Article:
Traditional cities often demonstrated a capacity to adapt over time to the most remarkable economic, political, cultural and broadly environmental changes. From an Urban Morphology perspective, adaptation tends to accur through piecemeal 'spontaneous' physical changes, which directly relate to the individual and collective behaviours of inhabitants and city-users in general. Since adaptivity is increasingly regarded as a major asset of a city's ability to support a thriving urban life throughout time, this research explores how the form of historical cities and their enduring social and economic success are linked at the scale where urban life occurs, namely that of the street and the neighbourhood.This thesis observes the relationship between urban form and urban life in the city of Baghdad, Iraq, by investigating four central neighbourhoods, which represent different historical periods in the development of the city. Here street life and the form of the built environment are quantified through an in-depth field study. A detailed observation on the ground is undertaken at four scales, namely plot, block street and neighbourhood, through indicators identified in the relevant literature. These are tested and, in some cases amended to better fit the research constraints and local conditions. Here ethnographic and analytical methods of data gathering are undertaken, including observations and interactive street-by-street surveys, mapping and historical studies.The research findings cover the three fundamantal aspects of firstly, the urban form and secondly, urban life. The former considers two dimensions, namely the street centrality (MCA: betweenness/closeness) and consitutedness (permiability and intervisibility). The latter represents human activity and includes five patterns: movement, activities, gender, age and group pattern. A comparison of the four samples regarding the urban form elements revealed significant indicators that distinguish between the traditional pattern and the modern model of a neighbourhood.In relating street life to both constitutedness and permeability, this helped determine the interrelationship between the street edge characteristics of people's activities. Street life and centrality (MCA) yielded a positive association between the movement volume and the betweenness centrality. Finaly, both constitutedness and permiability exhibited an essential relationship to the Multiple Central Assesment.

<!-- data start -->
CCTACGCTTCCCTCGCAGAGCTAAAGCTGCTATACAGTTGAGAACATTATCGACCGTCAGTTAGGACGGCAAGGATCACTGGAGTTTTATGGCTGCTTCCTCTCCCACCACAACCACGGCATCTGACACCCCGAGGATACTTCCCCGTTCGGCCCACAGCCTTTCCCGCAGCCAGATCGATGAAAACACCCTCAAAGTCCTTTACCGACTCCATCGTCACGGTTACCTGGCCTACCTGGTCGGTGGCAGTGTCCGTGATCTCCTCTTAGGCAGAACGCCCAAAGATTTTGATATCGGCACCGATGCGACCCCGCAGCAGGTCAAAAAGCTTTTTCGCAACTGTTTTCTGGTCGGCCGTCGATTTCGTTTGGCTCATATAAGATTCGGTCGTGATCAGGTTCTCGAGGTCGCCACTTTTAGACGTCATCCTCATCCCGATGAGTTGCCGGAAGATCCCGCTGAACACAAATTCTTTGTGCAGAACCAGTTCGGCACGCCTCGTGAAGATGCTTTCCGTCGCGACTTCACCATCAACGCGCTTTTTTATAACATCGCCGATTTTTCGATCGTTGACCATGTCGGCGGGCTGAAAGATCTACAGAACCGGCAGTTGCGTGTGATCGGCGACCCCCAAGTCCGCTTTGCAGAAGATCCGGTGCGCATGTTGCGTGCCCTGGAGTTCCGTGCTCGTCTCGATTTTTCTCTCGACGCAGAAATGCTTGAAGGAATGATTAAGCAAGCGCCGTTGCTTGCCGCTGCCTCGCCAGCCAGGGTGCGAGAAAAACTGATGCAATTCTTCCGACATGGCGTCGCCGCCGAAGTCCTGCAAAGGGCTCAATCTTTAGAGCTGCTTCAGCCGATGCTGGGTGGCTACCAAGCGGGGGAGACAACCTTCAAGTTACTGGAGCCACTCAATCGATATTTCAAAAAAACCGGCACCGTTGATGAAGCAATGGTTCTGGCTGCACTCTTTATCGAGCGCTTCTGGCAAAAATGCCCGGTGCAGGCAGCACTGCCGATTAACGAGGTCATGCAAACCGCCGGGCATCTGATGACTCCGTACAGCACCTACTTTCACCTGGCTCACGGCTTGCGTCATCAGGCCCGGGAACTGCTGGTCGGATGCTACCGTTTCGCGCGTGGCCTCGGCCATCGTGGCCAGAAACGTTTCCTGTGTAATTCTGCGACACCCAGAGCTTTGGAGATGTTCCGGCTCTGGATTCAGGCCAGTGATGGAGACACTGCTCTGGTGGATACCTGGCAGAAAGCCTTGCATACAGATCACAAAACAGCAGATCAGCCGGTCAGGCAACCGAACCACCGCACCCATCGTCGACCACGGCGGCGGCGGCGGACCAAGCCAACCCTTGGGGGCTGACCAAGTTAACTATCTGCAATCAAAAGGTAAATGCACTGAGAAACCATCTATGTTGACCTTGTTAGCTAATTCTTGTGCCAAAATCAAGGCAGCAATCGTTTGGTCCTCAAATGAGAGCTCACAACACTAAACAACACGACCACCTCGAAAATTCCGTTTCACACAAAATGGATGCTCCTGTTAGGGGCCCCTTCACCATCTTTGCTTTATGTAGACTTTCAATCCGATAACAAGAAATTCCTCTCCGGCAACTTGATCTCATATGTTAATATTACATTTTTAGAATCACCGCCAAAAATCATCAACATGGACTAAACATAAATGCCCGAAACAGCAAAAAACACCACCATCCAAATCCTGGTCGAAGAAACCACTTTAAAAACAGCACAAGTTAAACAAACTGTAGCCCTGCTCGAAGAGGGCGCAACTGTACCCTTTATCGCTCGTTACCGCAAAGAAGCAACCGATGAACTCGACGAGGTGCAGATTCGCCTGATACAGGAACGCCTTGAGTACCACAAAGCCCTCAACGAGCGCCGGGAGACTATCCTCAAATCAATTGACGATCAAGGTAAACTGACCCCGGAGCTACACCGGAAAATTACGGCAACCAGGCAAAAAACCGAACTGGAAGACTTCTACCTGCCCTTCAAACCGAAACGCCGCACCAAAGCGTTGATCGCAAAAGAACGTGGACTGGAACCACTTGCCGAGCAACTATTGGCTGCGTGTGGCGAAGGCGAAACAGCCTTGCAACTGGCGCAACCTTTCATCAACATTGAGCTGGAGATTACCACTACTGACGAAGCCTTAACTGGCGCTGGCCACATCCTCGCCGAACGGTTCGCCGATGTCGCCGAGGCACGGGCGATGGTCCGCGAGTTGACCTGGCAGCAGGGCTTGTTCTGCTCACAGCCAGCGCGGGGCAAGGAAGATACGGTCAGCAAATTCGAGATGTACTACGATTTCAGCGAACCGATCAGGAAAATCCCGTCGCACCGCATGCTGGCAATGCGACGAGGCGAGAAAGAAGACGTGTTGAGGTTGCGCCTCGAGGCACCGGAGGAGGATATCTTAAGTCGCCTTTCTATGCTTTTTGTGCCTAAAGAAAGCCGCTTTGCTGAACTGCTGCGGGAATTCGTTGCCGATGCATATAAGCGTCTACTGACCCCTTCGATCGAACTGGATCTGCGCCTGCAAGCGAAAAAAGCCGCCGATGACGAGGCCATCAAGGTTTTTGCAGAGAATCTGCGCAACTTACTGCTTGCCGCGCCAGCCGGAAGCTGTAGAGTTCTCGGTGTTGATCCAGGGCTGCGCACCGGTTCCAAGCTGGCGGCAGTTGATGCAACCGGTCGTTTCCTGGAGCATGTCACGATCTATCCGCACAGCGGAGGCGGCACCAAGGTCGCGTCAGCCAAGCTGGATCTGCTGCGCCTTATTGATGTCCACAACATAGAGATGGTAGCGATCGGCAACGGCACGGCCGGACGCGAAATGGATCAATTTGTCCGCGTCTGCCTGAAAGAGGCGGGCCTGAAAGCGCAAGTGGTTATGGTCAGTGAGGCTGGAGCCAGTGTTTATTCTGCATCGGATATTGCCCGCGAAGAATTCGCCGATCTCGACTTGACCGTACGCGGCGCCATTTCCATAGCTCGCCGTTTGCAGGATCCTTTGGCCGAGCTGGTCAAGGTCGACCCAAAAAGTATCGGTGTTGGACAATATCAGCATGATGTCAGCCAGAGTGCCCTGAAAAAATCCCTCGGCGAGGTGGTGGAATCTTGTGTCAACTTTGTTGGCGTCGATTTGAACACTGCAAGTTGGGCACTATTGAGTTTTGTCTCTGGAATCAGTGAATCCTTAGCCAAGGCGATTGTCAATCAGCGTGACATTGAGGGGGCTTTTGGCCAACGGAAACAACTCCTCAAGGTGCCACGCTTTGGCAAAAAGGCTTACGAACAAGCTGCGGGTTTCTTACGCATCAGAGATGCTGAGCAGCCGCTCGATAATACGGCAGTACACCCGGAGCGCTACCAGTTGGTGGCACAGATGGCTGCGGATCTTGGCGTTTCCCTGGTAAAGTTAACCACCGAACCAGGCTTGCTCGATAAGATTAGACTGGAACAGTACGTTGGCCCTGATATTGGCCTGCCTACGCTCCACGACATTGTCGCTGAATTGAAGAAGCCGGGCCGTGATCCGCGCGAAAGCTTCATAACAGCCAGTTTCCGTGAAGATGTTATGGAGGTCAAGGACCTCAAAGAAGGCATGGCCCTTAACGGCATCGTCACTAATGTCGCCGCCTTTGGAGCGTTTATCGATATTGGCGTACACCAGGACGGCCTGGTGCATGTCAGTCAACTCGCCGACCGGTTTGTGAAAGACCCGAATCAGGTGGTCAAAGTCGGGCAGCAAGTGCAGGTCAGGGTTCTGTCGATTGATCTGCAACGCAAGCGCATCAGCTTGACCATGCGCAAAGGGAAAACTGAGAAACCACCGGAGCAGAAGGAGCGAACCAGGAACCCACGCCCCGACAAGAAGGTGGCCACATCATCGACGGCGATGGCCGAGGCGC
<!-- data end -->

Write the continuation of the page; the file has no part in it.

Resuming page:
|Date of Award||17 May 2019|
- University Of Strathclyde
|Supervisor||Sergio Porta (Supervisor) & Andrew Agapiou (Supervisor)|